Exploring the benefits of exercise for breast cancer patients
Researchers have suggested for years that physical exercise may reduce the risk of breast cancer in some women and help breast cancer patients live longer.
Now researchers at Southern Illinois University and the University of Illinois at Urbana-Champaign are taking a look at whether an exercise program can help women who have had breast cancer get regular exercise.
Both universities are looking for participants to enroll in the study, which is being led by SUI School of Medicine physician Dr. Laura Rogers, who has been studying breast cancer since 2002.
SIU is recruiting about 125 women for the study, and another 125 women are being recruited to participate at the UI.
The study, offered free to participants, is open to women ages 18-70 with a history of stage I, II or IIIA breast cancer who are finished with treatments and can undertake an exercise program that will be primarily walking.
The exercise program will be offered for three months, but participants will be part of the study for 14 months. Results can be shared with their doctors later.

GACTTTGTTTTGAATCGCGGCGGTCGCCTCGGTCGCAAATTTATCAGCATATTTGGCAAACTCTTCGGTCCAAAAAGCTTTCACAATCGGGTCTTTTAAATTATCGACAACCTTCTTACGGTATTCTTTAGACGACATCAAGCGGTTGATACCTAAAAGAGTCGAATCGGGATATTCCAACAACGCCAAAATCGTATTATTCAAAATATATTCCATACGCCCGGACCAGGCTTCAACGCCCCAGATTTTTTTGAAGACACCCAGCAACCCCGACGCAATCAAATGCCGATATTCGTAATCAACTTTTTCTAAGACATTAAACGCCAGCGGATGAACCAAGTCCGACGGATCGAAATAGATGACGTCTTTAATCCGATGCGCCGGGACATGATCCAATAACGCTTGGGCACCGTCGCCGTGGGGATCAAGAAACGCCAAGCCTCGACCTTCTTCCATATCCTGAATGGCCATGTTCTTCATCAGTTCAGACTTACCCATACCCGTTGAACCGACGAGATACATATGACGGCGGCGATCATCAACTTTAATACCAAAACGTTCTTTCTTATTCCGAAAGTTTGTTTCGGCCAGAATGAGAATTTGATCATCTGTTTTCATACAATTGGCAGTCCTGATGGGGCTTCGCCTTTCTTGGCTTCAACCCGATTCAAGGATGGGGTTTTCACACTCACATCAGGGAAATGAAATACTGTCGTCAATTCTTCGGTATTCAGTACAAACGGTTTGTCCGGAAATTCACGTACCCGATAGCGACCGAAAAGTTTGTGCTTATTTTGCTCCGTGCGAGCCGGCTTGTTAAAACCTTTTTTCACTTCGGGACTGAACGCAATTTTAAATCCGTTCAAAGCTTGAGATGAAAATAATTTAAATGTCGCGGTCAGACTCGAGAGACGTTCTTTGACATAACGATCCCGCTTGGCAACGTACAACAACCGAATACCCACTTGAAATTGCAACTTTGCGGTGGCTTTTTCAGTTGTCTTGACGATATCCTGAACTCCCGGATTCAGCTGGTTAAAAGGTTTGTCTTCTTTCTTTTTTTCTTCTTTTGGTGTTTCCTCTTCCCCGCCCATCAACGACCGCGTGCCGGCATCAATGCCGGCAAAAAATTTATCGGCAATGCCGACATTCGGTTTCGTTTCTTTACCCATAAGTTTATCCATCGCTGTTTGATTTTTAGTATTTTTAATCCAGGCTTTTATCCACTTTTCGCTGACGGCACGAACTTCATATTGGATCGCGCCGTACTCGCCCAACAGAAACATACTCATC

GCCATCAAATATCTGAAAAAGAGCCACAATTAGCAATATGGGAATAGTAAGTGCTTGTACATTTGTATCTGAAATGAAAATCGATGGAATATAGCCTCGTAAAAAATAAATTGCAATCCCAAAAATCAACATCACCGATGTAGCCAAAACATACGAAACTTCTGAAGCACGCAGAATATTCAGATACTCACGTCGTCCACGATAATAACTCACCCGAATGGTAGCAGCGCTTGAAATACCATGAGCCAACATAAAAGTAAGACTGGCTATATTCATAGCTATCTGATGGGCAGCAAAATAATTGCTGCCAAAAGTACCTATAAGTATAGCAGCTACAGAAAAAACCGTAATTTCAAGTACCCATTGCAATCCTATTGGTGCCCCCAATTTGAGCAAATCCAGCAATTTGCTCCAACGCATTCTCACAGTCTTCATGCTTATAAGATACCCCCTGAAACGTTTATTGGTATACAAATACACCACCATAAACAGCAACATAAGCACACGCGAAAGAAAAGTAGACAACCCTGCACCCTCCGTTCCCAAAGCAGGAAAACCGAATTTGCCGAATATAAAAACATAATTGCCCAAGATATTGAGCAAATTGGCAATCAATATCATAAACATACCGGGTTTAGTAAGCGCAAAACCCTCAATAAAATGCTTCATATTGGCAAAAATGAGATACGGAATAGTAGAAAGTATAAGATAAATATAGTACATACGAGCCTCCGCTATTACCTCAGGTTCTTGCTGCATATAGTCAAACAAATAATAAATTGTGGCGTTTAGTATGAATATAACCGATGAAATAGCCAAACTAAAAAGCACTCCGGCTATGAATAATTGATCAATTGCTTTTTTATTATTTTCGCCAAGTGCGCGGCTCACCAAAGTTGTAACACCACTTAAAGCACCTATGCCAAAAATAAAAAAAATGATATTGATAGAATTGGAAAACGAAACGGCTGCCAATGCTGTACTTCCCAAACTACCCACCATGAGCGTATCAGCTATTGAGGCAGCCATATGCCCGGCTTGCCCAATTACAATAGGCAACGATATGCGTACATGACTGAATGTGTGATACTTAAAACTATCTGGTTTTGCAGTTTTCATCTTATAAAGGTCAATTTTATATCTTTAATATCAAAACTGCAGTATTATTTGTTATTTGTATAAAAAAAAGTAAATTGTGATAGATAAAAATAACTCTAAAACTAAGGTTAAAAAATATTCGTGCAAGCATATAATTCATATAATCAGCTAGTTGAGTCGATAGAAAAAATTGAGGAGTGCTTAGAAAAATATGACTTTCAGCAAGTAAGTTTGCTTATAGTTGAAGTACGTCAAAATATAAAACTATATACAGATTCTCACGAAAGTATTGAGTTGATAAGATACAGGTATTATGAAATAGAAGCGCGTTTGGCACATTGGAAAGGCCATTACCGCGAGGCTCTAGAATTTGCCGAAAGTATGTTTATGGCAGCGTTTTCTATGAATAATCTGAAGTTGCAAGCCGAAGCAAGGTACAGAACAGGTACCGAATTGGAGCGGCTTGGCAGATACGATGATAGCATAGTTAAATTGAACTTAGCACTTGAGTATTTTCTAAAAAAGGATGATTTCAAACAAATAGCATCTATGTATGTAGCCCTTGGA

Half the participants will get supervised exercise and group counseling, and the other half (the control group) will be handed a packet of information, says Ruth Franklin, project coordinator for the study at the UI.
Women tend to exercise less after breast cancer, and the study will help determine whether an exercise program improves their physical activity behavior, quality of life and overall health, Rogers said.
To enroll, contact Franklin by calling 333-3180 or sending an e-mail to BEATcancer@illinois.edu.